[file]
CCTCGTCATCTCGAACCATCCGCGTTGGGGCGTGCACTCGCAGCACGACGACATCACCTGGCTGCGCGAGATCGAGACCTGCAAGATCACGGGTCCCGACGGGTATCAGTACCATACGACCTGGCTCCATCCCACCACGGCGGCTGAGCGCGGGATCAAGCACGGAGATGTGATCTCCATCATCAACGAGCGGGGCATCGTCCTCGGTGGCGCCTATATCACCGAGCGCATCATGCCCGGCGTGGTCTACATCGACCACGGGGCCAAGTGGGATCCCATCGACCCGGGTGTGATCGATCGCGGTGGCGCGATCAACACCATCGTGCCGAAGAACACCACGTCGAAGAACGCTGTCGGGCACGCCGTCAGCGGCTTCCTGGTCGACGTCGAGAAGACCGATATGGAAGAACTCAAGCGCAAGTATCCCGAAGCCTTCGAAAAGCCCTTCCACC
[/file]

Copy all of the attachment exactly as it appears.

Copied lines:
CCTCGTCATCTCGAACCATCCGCGTTGGGGCGTGCACTCGCAGCACGACGACATCACCTGGCTGCGCGAGATCGAGACCTGCAAGATCACGGGTCCCGACGGGTATCAGTACCATACGACCTGGCTCCATCCCACCACGGCGGCTGAGCGCGGGATCAAGCACGGAGATGTGATCTCCATCATCAACGAGCGGGGCATCGTCCTCGGTGGCGCCTATATCACCGAGCGCATCATGCCCGGCGTGGTCTACATCGACCACGGGGCCAAGTGGGATCCCATCGACCCGGGTGTGATCGATCGCGGTGGCGCGATCAACACCATCGTGCCGAAGAACACCACGTCGAAGAACGCTGTCGGGCACGCCGTCAGCGGCTTCCTGGTCGACGTCGAGAAGACCGATATGGAAGAACTCAAGCGCAAGTATCCCGAAGCCTTCGAAAAGCCCTTCCACC